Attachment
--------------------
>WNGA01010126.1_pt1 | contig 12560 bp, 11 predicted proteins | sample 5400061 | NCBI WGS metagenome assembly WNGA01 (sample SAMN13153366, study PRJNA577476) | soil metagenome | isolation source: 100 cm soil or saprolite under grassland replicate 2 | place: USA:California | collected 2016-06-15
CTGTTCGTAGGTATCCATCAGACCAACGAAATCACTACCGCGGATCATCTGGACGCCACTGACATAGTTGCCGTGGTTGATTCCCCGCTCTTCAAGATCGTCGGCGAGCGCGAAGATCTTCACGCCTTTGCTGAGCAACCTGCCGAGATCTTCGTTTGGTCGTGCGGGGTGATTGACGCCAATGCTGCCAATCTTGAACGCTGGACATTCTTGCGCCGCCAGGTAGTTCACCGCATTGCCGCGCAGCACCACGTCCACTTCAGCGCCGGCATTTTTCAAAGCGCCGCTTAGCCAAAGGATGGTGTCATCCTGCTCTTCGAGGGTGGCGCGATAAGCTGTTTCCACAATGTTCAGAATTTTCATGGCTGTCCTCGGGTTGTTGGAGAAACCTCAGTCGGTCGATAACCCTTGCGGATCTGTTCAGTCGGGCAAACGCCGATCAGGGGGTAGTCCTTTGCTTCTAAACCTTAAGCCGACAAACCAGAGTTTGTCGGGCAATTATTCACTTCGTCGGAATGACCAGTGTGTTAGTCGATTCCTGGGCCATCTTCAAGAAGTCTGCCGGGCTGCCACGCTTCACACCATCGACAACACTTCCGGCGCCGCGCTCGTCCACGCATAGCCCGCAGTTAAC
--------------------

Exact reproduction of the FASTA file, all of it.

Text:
>WNGA01010126.1_pt1 | contig 12560 bp, 11 predicted proteins | sample 5400061 | NCBI WGS metagenome assembly WNGA01 (sample SAMN13153366, study PRJNA577476) | soil metagenome | isolation source: 100 cm soil or saprolite under grassland replicate 2 | place: USA:California | collected 2016-06-15
CTGTTCGTAGGTATCCATCAGACCAACGAAATCACTACCGCGGATCATCTGGACGCCACTGACATAGTTGCCGTGGTTGATTCCCCGCTCTTCAAGATCGTCGGCGAGCGCGAAGATCTTCACGCCTTTGCTGAGCAACCTGCCGAGATCTTCGTTTGGTCGTGCGGGGTGATTGACGCCAATGCTGCCAATCTTGAACGCTGGACATTCTTGCGCCGCCAGGTAGTTCACCGCATTGCCGCGCAGCACCACGTCCACTTCAGCGCCGGCATTTTTCAAAGCGCCGCTTAGCCAAAGGATGGTGTCATCCTGCTCTTCGAGGGTGGCGCGATAAGCTGTTTCCACAATGTTCAGAATTTTCATGGCTGTCCTCGGGTTGTTGGAGAAACCTCAGTCGGTCGATAACCCTTGCGGATCTGTTCAGTCGGGCAAACGCCGATCAGGGGGTAGTCCTTTGCTTCTAAACCTTAAGCCGACAAACCAGAGTTTGTCGGGCAATTATTCACTTCGTCGGAATGACCAGTGTGTTAGTCGATTCCTGGGCCATCTTCAAGAAGTCTGCCGGGCTGCCACGCTTCACACCATCGACAACACTTCCGGCGCCGCGCTCGTCCACGCATAGCCCGCAGTTAAC